But Hess said the fact that the group’s executive director lobbied on the bills showed Pinto considered the legislation important to the RFFNH mission. He also cited a recent committee opinion imposing recusal on a Republican.

Last summer, the committee told Rep. Deborah Hobson (R-East Kingston) that she would have to recuse herself on bills if she took a job with a conservative advocacy group. Hobson sought the advisory opinion while considering a job with Americans for Prosperity. The committee’s answer was Hobson should recuse herself from any bill that AFP lobbies for or against.

Hobson and Murray’s situation are nearly identical, Hess said, and the result should be as well.

“I see no distinction whatsoever between the two situations,” Hess said. “It’s an employee getting income from a firm engaged in lobbying. The money and time amount are irrelevant.”

A complete advisory opinion draft will be voted on at the committee’s next meeting.

Gun Shop Owner Targeted by Barrington Town Officials Has Signatures to Force Vote

The business owner behind a popular Barrington gun shop has the signatures necessary to go after the town officials who he claims targeted his livelihood. 

“They have to call the meeting now,” said Rob Russell.

He isn’t stopping with a special Town Meeting to fire the town administrator and town treasurer. Russell now wants a seat on the town’s select board. He plans to run for one of the seats up at the March Town Meeting. 

“I don’t even want to run for selectman, I don’t have the time. But I feel a sense of duty,” Russell said. “These selectmen just don’t care about the people.”

Russell, a retired military veteran who runs 2A Tactical out of his Tolend Road home, recently submitted petitions with the signatures of 178 registered voters, enough to trigger the special Town Meeting he wants to be called to have Town Administrator Conner MacIver and Town Treasurer Peter Royce fired.

Royce was caught using his town office to orchestrate a campaign against Russell’s business, according to documents compiled by Russell.

Russell’s 2A Tactical gunsmithing shop has been the center of controversy for years in Barrington. He originally opened it as a home business, but as the business took off so did the traffic in his residential neighborhood.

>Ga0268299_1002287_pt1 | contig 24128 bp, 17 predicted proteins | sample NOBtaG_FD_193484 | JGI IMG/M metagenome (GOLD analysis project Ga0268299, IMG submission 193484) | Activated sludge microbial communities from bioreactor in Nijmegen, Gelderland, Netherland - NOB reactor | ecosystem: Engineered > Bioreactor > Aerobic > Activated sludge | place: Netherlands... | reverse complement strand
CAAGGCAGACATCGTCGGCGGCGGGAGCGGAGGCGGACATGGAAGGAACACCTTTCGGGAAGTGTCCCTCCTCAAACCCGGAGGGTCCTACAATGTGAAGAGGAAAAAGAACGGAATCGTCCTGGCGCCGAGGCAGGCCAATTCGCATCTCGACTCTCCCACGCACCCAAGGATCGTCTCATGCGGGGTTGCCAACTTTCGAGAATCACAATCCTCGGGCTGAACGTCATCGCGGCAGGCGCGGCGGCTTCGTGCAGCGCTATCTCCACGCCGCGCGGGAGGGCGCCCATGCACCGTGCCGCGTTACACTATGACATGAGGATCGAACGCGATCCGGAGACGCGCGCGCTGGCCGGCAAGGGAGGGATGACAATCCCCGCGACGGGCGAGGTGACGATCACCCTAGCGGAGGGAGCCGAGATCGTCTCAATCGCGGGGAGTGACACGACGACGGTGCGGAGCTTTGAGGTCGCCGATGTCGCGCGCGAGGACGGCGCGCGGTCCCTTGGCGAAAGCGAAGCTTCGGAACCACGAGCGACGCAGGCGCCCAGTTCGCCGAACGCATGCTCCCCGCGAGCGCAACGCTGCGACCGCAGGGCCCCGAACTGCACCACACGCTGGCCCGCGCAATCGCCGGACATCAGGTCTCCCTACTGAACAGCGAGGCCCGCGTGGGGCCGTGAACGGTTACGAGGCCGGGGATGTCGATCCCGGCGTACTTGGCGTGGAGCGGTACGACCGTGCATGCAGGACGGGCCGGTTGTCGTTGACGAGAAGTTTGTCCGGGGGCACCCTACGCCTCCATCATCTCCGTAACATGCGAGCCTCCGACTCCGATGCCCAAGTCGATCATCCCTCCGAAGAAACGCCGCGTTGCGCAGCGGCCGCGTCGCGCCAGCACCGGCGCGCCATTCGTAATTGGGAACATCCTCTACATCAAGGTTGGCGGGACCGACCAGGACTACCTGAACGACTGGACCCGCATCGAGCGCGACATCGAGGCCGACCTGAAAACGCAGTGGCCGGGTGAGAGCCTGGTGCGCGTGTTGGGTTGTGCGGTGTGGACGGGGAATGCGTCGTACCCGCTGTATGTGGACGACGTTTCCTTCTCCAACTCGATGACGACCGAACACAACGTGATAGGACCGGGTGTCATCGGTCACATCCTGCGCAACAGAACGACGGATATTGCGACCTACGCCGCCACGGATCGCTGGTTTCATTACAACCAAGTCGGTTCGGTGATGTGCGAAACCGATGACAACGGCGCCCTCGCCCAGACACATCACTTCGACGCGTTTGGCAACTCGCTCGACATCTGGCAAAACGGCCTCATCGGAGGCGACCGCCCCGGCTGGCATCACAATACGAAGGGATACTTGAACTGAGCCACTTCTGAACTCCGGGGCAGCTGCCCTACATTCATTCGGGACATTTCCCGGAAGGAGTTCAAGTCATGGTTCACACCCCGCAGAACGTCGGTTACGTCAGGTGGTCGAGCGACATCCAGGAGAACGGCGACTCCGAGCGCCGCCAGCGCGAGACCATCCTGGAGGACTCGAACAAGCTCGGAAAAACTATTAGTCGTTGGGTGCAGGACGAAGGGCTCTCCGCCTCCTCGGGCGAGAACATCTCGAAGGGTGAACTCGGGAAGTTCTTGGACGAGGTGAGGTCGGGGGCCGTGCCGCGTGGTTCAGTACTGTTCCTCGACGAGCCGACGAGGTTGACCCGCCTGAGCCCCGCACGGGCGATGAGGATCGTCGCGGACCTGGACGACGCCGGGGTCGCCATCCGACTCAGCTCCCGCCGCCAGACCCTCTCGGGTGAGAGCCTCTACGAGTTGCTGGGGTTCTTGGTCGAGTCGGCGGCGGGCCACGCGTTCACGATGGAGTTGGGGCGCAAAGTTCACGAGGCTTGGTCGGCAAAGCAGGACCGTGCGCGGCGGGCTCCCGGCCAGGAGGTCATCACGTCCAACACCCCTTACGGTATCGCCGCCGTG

Russell soon found himself embroiled in a lawsuit as the town alleged zoning ordinance violations. However, after Russell prevailed during two zoning board of adjustment hearings, the town dropped the lawsuit this spring.

Select Board Chair Dan Mannschreck, said this week that once all the signatures are verified the board will put scheduling the meeting on its next agenda. 

“We hope to do it as soon as possible,” Mannschreck said.

Russell is presenting a single warrant article for the meeting, one that essentially asks voters to either fire or keep MacIver and Royce. However, since Barrington is an SB 2 town, voters will first be given the opportunity to have a deliberative session to discuss the warrant article, and offer any changes, before the official ballot vote Mannschreck said.

Russell is worried the deliberative session will be stacked with those opposed to firing Royce and MacIver and that his warrant article will get watered down or changed. 

Russell is a military veteran and a former police officer. His shop is staffed by other veterans and the business has built up a community of loyal customers. They come to his store on the residential Tolend Road for classes as well as events.

What is unusual about Russell’s case, according to documents shared with NH Journal, is that Royce, the part-time town treasurer, used his position and knowledge of town operations to actively lobby against Russell’s business. At one point, Royce used his town email to communicate with MacIver about the case. After prodding, MacIver told Royce that people were encouraged to file complaints against Russell if they have concerns.

Royce allegedly organized people throughout the neighborhood to file complaints against Russell’s business, landing Russell before the ZBA, the select board, and the courts.

According to a letter from the town’s law firm to MacIver, Royce’s use of his official town email crossed the line.

“Mr. Royce is the town’s appointed treasurer. Of course, he does not lose his rights as a citizen by assuming such a position. He may contact code enforcement with concerns just as any other citizen may, and code enforcement treats his complaints no differently than those from other citizens. I agree that Mr. Royce should not be using his town email for any communications in his personal capacity, and he has been so counseled,” wrote attorney Laura Spector-Morgan to town officials.

MacIver did not respond to a request for comment. Previously he said Royce was talked to about his email use, but it was not clear if there were any other consequences. Except, perhaps, Russell’s special Town Meeting.